Advancing Social Justice

Penn nursing’s education mission may have leapt forward because of the Campaign’s focus on innovation and pushed further ahead because of the pandemic, but changes also took place because of social justice concerns. Social justice and equity have long been part of the School’s mission, but Lisa M. Lewis PHD RN FAAN, Associate Dean for Equity and Inclusion, points to the murder of George Floyd and other high-profile cases in the summer of 2020 and the subsequent Black Lives Matter marches that took place across the country as the catalyst for work to make the curricula across the board more inclusive and antiracist. Penn Nursing seeks to integrate social justice concerns into every aspect of its work, just as innovation has been integrated into all the School does.

“We’re at a pivotal moment in the School’s history and the country’s history,” Lewis says, “where we have a broad range of support to undertake this effort, from leadership to students. There are areas where we can be doing better, for instance integrating social justice into the curricula—from making students feel represented in the curriculum to discussions about structural issues that cause health problems in certain populations.”

Lewis has been vocal about advancing opportunities for Penn Nursing students to engage in a broad range of social justice and diversity initiatives, both inside and outside the classroom—particularly work with populations who have been historically marginalized and underserved.

The Campaign has supported expanded and strategic student community engagement. During the pandemic, funder support allowed students to create “COVID-19 kits” (containing a face mask and hand sanitizer) that were distributed at a location adjacent to Penn’s campus as part of a project called MASCUP (the Mask Adherence Surveillance at Colleges and Universities Project), a nationwide university surveillance of mask usage spearheaded by the CDC and organized at Penn Nursing.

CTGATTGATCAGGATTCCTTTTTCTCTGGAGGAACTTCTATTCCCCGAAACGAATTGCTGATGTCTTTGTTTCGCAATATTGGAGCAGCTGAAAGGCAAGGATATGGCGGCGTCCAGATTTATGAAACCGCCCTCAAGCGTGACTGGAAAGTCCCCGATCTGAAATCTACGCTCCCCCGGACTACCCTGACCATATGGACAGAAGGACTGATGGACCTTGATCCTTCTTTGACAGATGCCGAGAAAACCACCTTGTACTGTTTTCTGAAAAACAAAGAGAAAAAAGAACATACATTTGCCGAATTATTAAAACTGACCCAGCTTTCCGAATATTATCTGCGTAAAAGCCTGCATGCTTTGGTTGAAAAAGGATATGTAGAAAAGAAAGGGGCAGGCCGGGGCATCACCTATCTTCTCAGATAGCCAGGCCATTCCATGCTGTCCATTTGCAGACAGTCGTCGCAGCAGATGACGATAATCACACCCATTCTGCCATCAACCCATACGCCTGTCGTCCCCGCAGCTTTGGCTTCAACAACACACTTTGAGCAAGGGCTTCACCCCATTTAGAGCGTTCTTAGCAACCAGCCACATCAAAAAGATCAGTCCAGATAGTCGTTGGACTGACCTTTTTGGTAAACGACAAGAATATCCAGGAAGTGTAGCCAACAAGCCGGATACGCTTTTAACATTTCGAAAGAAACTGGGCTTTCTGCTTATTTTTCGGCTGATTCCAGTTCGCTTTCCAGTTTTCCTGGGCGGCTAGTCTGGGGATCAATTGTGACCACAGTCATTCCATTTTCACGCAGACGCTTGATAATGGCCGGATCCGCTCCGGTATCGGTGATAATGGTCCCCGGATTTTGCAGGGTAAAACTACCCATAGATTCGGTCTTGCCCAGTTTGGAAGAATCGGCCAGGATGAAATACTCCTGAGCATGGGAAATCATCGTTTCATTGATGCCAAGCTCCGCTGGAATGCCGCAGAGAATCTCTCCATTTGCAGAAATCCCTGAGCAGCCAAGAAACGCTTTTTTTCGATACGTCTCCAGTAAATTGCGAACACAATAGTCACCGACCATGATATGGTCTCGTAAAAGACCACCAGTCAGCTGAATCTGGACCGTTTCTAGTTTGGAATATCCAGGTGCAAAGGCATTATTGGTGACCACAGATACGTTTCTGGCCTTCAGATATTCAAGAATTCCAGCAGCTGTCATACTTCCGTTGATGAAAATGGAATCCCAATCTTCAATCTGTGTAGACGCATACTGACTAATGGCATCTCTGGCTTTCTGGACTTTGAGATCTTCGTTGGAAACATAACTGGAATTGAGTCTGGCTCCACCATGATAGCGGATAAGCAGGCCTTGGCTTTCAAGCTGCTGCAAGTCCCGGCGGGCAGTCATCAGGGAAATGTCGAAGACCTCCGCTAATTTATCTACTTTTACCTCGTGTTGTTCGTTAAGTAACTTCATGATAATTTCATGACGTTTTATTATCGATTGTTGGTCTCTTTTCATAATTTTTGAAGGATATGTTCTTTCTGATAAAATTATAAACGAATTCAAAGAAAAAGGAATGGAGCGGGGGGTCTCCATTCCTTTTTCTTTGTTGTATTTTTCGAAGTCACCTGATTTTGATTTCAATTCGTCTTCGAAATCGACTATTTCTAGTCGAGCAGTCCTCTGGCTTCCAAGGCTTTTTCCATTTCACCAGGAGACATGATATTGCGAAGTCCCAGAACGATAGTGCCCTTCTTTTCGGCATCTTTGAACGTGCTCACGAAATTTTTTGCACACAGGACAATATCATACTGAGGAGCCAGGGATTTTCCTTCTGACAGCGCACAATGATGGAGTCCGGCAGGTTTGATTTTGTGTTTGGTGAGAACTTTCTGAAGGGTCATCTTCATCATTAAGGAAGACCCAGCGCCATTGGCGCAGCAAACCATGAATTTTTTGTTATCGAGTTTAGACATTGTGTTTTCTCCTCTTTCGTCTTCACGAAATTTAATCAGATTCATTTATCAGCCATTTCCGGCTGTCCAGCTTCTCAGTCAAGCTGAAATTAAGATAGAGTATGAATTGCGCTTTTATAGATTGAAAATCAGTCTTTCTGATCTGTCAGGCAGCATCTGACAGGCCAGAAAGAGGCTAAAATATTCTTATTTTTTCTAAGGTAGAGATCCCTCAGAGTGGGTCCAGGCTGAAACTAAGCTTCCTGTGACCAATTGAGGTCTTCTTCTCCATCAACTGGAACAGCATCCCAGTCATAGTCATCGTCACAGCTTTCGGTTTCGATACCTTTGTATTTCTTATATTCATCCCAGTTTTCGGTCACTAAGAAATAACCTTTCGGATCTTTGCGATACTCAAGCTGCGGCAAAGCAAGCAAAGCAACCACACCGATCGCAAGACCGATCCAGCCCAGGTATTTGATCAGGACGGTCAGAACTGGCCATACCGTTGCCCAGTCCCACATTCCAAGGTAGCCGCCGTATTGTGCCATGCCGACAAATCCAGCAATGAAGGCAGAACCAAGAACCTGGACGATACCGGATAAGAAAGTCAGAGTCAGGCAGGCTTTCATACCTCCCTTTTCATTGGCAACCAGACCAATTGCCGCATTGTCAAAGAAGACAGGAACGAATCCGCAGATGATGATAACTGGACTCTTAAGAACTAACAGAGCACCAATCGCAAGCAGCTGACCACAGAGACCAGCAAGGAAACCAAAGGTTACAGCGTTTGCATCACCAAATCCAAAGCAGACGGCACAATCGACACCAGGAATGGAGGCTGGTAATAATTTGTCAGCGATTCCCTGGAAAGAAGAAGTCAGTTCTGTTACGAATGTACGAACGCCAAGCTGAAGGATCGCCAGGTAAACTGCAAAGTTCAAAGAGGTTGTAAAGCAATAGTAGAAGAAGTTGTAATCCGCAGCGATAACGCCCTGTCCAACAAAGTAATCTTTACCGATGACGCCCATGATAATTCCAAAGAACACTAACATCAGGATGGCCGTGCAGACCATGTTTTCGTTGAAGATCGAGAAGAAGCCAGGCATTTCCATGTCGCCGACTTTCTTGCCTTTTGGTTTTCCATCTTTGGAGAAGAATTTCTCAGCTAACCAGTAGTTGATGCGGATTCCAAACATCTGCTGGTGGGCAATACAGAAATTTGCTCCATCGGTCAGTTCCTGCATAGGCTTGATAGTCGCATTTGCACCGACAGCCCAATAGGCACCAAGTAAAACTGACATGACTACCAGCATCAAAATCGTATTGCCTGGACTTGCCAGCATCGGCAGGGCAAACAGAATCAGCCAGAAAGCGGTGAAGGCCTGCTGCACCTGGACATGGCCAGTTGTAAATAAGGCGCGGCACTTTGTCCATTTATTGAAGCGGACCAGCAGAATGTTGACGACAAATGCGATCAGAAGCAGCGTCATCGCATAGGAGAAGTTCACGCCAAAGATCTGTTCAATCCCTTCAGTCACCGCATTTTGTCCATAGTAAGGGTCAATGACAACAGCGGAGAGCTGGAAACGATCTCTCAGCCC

New funding also allowed Penn Nursing undergraduate and graduate students to work with students who attend Philadelphia-area elementary, middle, and high schools in underresourced areas as part of the Year of the Nurse & Midwife, a World Health Organization-declared year-long event in 2020 that continued through early 2021. Projects undertaken, carried out in collaboration with Penn’s Netter Center for Community Partnerships and through Penn Nursing’s service-focused Community Champions program, helped young students realize that nursing is a dynamic career option with many paths into the field.

ABSN student Annie Gevertz has been active with Community Champions and worked with a group of her fellow students to highlight the incredible work that nurses do every day, inspiring local high school students to consider nursing careers. “This project has allowed me to connect with members of the Philadelphia community and hopefully create a resource that can be used for years to come,” she says.

Credit: Photo by David Aaron Troy

Expanding Engagement and Access

Increased funding for student engagement impacted Penn Nursing’s Community Champions program—now in its seventh year— in broader ways, too. Students were able to partner with local organizations, such as health and wellness initiatives for formerly incarcerated women, and develop prenatal information for underresourced Latinx women. They were also able to develop healthy baby intitia - tives for new parents at the Hospital of the University of Pennsylvania. “